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"Natural Strategies To Combat Depression"
by Dr. David Schwartz, M.D.


Combat Depression


Depression has increased in the industrial countries in the last several decades. Disability from chronic depression has risen sharply since the introduction of antidepressant drugs. We do not know how much of this rise is due to modern lifestyle or how much is due to the drugs themselves. Depression previously was an episodic condition. Usually with spontaneous and complete remission. With few recurrences and bipolar disease was uncommon before the 1950’s. A similar change has taken place in regard to schizophrenia and anxiety disorders.

Evidence is poor efficacy of antidepressant drugs for mild to moderate depression. Benefits are clearer for severe depression, at least in the short term. Placebo effect is high for all antidepressants. Short term benefits are noticeable for mild to moderate depression in actual practice. Probably mainly due to placebo. The long-term outcomes show recurrence of symptoms and chronic disability in those taking the antidepressant drugs. Many people with depression convert to bipolar after starting on antidepressants.

The forgoing discussion of trends in depression patterns and use of medications is documented in detail with a multitude of references in Robert Whitaker’s book Anatomy of an Epidemic (Crown Publishers).

If artificial chemicals are not the answer to most cases of depression, what can be done? Stephen S. Iilardi, Ph.D. presents in detail several effective methods for combating depression. Cognitive Behavioral Therapy (CBT) has been studied extensively and has been proven effective for significant improvement in symptoms of depression. The Association For Behavioral and Cognitive Therapy has information about therapists in your area at their website www.abct.org. CBT can help break habits of unhealthy thinking patterns, can redirect thinking and activities in positive ways and can reduce stressors in daily living.


Activities

Activities such as work, play, music, social activities, etc. can help to break up the ruminating that worsens depressive thinking and feelings.

Physical exercise is a major cornerstone of all these natural methods and has been proven to be of enormous benefit. It needs to be aerobic, about 90 minutes per week and enjoyable. Exercise is usually the last thing a depressed person wants to do, so finding creative ways to make it enjoyable id vital. Walking with a friend or a group, dancing to music or getting a personal trainer for encouragement. With any physical activity it is important to start slow and easy and to gradually increase the effort. Yoga can be very helpful for handling stress, especially deep relaxation. Writing in a journal and writing poetry can also be helpful.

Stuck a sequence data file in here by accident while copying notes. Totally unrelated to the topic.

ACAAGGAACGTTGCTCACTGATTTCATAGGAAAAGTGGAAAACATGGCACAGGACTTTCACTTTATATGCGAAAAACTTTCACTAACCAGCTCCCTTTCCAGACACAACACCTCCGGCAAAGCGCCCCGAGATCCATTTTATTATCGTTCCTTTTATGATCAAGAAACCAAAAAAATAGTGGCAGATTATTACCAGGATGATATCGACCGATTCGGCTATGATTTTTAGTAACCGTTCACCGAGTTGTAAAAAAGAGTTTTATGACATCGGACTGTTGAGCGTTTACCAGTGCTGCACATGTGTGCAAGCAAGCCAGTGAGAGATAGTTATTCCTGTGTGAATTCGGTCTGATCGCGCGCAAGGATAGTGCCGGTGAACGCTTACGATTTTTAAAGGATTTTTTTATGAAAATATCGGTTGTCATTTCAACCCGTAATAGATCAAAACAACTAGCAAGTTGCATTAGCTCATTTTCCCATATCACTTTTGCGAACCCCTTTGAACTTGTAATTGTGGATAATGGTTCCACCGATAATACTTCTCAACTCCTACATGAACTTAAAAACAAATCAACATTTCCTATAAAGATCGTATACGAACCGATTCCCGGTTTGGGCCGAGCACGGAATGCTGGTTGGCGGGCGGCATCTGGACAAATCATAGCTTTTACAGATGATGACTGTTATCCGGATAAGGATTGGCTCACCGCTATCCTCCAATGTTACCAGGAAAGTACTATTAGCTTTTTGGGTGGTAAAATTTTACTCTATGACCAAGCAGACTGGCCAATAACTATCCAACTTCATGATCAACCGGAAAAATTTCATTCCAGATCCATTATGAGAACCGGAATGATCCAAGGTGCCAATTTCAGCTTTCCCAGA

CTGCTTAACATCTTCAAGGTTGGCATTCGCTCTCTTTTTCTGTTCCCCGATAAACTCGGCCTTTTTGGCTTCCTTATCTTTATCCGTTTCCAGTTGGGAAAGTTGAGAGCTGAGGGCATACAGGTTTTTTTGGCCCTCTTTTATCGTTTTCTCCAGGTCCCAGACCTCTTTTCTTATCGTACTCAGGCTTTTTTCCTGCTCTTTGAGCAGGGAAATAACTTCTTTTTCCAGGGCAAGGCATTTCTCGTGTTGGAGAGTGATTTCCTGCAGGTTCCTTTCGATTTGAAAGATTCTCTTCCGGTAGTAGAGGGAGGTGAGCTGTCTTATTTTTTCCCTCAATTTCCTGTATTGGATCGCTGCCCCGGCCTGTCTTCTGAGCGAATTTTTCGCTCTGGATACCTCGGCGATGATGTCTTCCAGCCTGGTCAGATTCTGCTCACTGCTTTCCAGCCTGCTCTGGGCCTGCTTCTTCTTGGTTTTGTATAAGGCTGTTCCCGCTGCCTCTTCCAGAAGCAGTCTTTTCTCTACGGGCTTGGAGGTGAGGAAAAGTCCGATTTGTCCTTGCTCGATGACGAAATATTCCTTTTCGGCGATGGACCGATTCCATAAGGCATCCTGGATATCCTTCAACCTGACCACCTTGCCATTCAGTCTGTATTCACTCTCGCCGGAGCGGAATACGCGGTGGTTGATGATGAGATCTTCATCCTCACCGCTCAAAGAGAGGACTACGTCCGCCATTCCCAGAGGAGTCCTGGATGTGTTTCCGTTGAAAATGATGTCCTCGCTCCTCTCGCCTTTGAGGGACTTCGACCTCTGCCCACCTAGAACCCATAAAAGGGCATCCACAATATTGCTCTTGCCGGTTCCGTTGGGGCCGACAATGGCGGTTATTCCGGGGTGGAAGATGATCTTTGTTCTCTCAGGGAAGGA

Sunlight exposure (as well as supplements) helps to build Vitamin D level, which is very important for mood disorders. Bright daylight, aside from Vitamin D, helps the brain to program its rhythms and to promote positive moods. Do not use a light box if you have a bipolar condition.

Social support is vital to recovery. Cultivate positive, supportive friendships and intimate relationships; connect with self-help groups, civic organizations, possibly sports, church activities, volunteer work and animal care as well as making the best of coworker relationships. Let go of toxic relationships.

Develop healthy sleep habits to maximize good sleep and to allow adequate time for sleep.


My Recommendations

I recommend reading Dr. Iilardi’s book and implementing the details of his 6-step program. It is an excellent source of support as you work your recovery. The Depression Cure, Dr. Stephen S. Iilardi Ph.D. (DeCapo Press).

From my search of literature, other conditions related to depression which are not commonly diagnosed are adrenal exhaustion, low thyroid function not detected by tests, metabolic syndrome (a pre-diabetic condition), sex hormone imbalance, nutrient insufficiency, toxic overload, poor bowel elimination (less than 2 times a day, candida (yeast overgrowth), addictions and poor diet (fast food, sugar, white flour, factory farmed animal products, hydrogenated oils, GMO foods and other “junk”).

Supplements that may help besides Omega-3 oils mentioned previously (some of which have been rigorously studied and others that have not) include: Sage, Lemon Balm, St. John’s Wort, Ginko Biloba, Kava, Herbal Adaptogens, L-tryptophan, 5HTP, Folate, injectable Vitamin B-12 and intravenous vitamins (Myer’s Cocktail). I recommend taking a high potency multi-vitamin mineral supplement, because the B vitamins, B-12 and B-6 are important for good brain function. Magnesium, Zinc and Folic Acid have been reported to be beneficial in depression. Probiotics have also been reported to be of help.

Acupuncture along with Traditional Chinese Medicine has also been effective.

For someone who is already taking antidepressant medications, the natural methods can be used concurrently with the medications, with the exception of 5HTP, which may potentiate the effects of SSRI antidepressants. Weaning off the drugs is a very delicate matter and must be done slowly. It si easy to get a relapse after getting off the medication because the brain has developed a need for it, especially if the medication has been used for a long time (months or years).

I wish you good health!


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